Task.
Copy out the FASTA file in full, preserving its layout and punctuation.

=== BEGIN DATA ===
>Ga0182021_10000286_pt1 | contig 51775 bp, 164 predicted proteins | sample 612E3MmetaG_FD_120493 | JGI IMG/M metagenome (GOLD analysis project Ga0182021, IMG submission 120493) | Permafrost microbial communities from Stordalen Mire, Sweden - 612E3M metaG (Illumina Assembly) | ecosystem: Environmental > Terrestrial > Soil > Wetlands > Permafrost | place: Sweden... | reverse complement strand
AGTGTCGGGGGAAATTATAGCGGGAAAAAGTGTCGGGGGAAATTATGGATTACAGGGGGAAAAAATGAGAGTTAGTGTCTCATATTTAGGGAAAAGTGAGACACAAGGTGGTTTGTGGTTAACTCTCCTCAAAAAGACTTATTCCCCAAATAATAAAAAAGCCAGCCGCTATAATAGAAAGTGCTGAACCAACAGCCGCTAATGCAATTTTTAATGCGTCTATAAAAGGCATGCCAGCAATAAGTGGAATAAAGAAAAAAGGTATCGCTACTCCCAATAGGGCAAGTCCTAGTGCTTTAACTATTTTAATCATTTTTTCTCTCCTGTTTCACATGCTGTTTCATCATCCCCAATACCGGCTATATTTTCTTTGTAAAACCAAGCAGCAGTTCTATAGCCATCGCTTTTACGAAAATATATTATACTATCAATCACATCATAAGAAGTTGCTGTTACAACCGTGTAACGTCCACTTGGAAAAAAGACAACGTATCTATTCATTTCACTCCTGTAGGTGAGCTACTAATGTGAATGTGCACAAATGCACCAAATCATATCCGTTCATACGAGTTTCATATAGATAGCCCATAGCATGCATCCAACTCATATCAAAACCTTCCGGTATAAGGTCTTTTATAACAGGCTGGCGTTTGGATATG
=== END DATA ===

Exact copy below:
>Ga0182021_10000286_pt1 | contig 51775 bp, 164 predicted proteins | sample 612E3MmetaG_FD_120493 | JGI IMG/M metagenome (GOLD analysis project Ga0182021, IMG submission 120493) | Permafrost microbial communities from Stordalen Mire, Sweden - 612E3M metaG (Illumina Assembly) | ecosystem: Environmental > Terrestrial > Soil > Wetlands > Permafrost | place: Sweden... | reverse complement strand
AGTGTCGGGGGAAATTATAGCGGGAAAAAGTGTCGGGGGAAATTATGGATTACAGGGGGAAAAAATGAGAGTTAGTGTCTCATATTTAGGGAAAAGTGAGACACAAGGTGGTTTGTGGTTAACTCTCCTCAAAAAGACTTATTCCCCAAATAATAAAAAAGCCAGCCGCTATAATAGAAAGTGCTGAACCAACAGCCGCTAATGCAATTTTTAATGCGTCTATAAAAGGCATGCCAGCAATAAGTGGAATAAAGAAAAAAGGTATCGCTACTCCCAATAGGGCAAGTCCTAGTGCTTTAACTATTTTAATCATTTTTTCTCTCCTGTTTCACATGCTGTTTCATCATCCCCAATACCGGCTATATTTTCTTTGTAAAACCAAGCAGCAGTTCTATAGCCATCGCTTTTACGAAAATATATTATACTATCAATCACATCATAAGAAGTTGCTGTTACAACCGTGTAACGTCCACTTGGAAAAAAGACAACGTATCTATTCATTTCACTCCTGTAGGTGAGCTACTAATGTGAATGTGCACAAATGCACCAAATCATATCCGTTCATACGAGTTTCATATAGATAGCCCATAGCATGCATCCAACTCATATCAAAACCTTCCGGTATAAGGTCTTTTATAACAGGCTGGCGTTTGGATATG